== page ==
After the millennium, there’s a turning away from God and one last battle with Satan.  Satan is defeated and then cast into the bottomless pit.  Then comes the resurrection of all unbelievers and the final Day of Judgment.  After that, believers finally get to live in the new heavens and new earth.

I don’t blame you if you didn’t follow all of that.  I tried to keep it as simple as possible, but even then it’s quite elaborate.  You can see why they need charts to explain it.  But how should we evaluate it?  There’s so much that’s wrong with this approach that it’s difficult to know where to begin.

But let’s just restrict ourselves to the problem of understanding the 1000 years of Revelation 20.  If you want a more rigorous and thorough critique of pre-millennialism, you should check out Kim Riddlebarger’s book A Case for Amillennialism.

When it comes to the understanding of Revelation 20, where pre-millennialism fails is its insistence on understanding some things in a literal fashion.   There are many parts of the Bible that are meant to be taken literally.  There are descriptions of historical events that we take at face value.  However, the Bible is a large volume with 66 books.  Each of those books has its own character and there are several different types of literature among these books.  The word for a certain type of literature is ‘genre.’  There are different genres in the Bible.  One of these genres or types of writing is called apocalyptic.  There are books in the apocalyptic genre, or books that contain passages written in the apocalyptic style.  For instance, parts of Daniel, Joel, and Zechariah.  Most of the book of Revelation also falls in that category.  Apocalyptic literature uses a lot of symbolism to communicate a message.  But pre-millennialists are often missing this point.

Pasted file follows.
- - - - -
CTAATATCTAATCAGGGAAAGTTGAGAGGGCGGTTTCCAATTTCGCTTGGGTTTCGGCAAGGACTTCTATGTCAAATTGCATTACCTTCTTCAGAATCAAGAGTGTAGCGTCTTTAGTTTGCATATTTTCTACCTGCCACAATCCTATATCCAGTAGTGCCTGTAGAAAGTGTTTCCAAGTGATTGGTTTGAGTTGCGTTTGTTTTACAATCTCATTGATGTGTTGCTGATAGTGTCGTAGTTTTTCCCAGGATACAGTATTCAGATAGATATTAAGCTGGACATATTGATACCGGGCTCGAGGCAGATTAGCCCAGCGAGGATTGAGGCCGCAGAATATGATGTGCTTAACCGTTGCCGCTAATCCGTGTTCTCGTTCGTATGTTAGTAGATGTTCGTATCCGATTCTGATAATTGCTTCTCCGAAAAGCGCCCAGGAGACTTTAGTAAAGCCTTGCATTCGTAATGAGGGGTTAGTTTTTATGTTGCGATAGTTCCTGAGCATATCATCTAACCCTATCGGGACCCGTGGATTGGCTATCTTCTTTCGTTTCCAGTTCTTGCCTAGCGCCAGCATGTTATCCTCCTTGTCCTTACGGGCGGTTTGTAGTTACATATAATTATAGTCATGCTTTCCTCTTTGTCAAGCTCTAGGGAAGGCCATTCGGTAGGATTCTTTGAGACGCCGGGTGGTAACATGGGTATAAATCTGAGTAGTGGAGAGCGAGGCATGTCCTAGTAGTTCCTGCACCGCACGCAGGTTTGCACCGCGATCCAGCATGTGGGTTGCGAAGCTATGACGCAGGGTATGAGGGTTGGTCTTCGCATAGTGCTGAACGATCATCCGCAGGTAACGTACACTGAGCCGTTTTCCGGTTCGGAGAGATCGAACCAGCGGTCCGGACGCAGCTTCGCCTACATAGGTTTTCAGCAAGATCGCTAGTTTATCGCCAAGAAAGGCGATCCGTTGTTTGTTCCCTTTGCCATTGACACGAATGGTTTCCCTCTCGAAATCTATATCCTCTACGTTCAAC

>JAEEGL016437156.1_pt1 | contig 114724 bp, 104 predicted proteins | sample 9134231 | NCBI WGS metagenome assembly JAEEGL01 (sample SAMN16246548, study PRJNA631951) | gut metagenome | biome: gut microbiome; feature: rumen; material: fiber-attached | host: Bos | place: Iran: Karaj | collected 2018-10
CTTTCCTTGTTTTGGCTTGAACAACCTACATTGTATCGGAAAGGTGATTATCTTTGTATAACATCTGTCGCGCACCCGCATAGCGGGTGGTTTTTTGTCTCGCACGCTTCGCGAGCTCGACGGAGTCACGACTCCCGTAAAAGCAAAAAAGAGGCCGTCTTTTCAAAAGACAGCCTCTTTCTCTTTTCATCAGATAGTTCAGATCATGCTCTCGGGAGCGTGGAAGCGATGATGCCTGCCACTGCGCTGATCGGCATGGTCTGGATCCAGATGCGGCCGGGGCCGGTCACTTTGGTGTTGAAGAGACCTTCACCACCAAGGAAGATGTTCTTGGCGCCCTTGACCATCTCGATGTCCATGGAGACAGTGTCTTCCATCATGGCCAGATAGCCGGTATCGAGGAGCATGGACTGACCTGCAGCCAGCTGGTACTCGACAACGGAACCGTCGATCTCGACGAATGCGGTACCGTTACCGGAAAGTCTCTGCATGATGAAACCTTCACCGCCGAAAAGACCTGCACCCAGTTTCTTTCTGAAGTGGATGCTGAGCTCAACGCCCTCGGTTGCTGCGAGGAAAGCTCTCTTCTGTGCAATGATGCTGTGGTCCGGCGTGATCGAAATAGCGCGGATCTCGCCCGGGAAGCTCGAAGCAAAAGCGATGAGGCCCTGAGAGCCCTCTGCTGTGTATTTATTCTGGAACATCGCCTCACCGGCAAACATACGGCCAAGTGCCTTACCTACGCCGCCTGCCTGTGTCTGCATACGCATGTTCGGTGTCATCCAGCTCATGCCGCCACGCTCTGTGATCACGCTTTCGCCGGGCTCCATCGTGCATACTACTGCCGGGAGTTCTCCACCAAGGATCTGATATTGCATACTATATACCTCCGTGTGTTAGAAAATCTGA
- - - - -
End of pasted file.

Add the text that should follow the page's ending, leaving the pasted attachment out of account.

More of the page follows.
So in Revelation 20, pre-millennialists typically see the 1000 years as a literal 1000 year reign of Christ on the earth.  However, in verses 1 and 2 of Revelation 20, we read about Satan being bound with a great chain.  Satan is an angel.  He doesn’t have a physical body.  So how would it be possible to bind him with a literal physical chain?  It’s obvious the language is symbolic or metaphorical.  If the language is symbolic in one part of the verse, shouldn’t consistency lead you to see that the language is symbolic in the other part of the verse, especially if you’re dealing with apocalyptic literature?  It’s arbitrary to say that the great chain is metaphorical but the 1000 years are literal.  It’s inconsistent.  So pre-millennialism fails to read the Bible properly here. 

According to pre-millennialism, the reign of Christ on earth is still coming.  But listen to what Jesus said in Matthew 12:28, “But if it is by the Spirit of God that I cast out demons, then the kingdom of God has come upon you.”  Or what about Luke 17:20-21?  Christ was asked by the Pharisees when the kingdom would come.  But he said not to listen to those who say, “Look, here it is!” or “There it is!”  He said, “…for behold, the kingdom of God is in the midst of you.”  And then there’s Colossians 1:13.  Paul says that Christians living here on this earth right now have been transferred into the kingdom of Christ.  Christ is ruling on this earth right now.  Yes, there’s a sense in which his kingdom is still coming.  He taught us to pray, “Your kingdom come…”  But that doesn’t take away from the fact that he’s ruling here on earth right now already.  Pre-millennialism fails to reckon with this biblical truth.